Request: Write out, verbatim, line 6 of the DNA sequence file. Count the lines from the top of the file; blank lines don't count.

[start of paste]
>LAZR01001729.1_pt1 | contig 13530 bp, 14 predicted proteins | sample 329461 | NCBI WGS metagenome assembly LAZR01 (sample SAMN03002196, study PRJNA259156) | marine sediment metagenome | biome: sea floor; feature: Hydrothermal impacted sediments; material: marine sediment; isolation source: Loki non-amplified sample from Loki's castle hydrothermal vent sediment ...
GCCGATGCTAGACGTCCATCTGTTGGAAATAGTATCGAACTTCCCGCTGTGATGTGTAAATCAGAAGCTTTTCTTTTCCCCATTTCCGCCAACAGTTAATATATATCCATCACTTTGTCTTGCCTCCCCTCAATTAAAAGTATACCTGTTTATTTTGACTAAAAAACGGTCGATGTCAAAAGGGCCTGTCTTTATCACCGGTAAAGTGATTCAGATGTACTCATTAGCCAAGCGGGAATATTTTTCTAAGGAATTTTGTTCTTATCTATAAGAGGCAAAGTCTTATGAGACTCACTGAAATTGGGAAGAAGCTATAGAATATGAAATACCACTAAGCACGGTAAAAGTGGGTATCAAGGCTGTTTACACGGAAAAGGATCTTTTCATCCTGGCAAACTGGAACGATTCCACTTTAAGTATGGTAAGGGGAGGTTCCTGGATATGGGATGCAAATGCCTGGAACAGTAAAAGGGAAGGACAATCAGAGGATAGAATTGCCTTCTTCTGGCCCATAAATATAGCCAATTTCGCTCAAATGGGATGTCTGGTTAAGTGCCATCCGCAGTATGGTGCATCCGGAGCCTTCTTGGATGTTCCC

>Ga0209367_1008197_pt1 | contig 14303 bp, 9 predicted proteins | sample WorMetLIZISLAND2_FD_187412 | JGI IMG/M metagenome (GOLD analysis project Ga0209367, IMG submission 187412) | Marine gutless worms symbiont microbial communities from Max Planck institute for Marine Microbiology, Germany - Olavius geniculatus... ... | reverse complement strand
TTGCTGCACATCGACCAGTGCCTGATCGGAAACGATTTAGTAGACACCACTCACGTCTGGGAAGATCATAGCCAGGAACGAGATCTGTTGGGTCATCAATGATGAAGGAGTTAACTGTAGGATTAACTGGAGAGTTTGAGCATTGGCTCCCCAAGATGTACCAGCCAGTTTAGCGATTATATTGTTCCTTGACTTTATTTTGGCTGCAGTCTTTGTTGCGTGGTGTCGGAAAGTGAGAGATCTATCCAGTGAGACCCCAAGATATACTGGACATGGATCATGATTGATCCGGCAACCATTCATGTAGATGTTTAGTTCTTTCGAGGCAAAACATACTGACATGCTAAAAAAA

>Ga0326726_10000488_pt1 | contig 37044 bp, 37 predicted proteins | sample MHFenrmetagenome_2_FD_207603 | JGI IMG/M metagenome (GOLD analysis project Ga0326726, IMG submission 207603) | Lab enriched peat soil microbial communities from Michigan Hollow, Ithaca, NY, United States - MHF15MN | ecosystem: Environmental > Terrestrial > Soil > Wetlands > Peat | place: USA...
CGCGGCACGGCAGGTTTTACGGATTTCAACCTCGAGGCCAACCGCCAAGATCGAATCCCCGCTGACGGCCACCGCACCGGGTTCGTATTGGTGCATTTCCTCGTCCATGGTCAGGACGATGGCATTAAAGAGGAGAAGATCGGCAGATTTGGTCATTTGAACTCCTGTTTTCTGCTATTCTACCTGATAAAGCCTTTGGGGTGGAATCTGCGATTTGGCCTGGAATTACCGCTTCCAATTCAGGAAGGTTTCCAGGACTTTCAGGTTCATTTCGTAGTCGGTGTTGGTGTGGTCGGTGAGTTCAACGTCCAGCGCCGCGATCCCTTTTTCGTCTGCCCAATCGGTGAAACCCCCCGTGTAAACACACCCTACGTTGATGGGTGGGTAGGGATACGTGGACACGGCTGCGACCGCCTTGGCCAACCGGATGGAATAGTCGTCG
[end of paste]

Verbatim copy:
CGCGGCACGGCAGGTTTTACGGATTTCAACCTCGAGGCCAACCGCCAAGATCGAATCCCCGCTGACGGCCACCGCACCGGGTTCGTATTGGTGCATTTCCTCGTCCATGGTCAGGACGATGGCATTAAAGAGGAGAAGATCGGCAGATTTGGTCATTTGAACTCCTGTTTTCTGCTATTCTACCTGATAAAGCCTTTGGGGTGGAATCTGCGATTTGGCCTGGAATTACCGCTTCCAATTCAGGAAGGTTTCCAGGACTTTCAGGTTCATTTCGTAGTCGGTGTTGGTGTGGTCGGTGAGTTCAACGTCCAGCGCCGCGATCCCTTTTTCGTCTGCCCAATCGGTGAAACCCCCCGTGTAAACACACCCTACGTTGATGGGTGGGTAGGGATACGTGGACACGGCTGCGACCGCCTTGGCCAACCGGATGGAATAGTCGTCG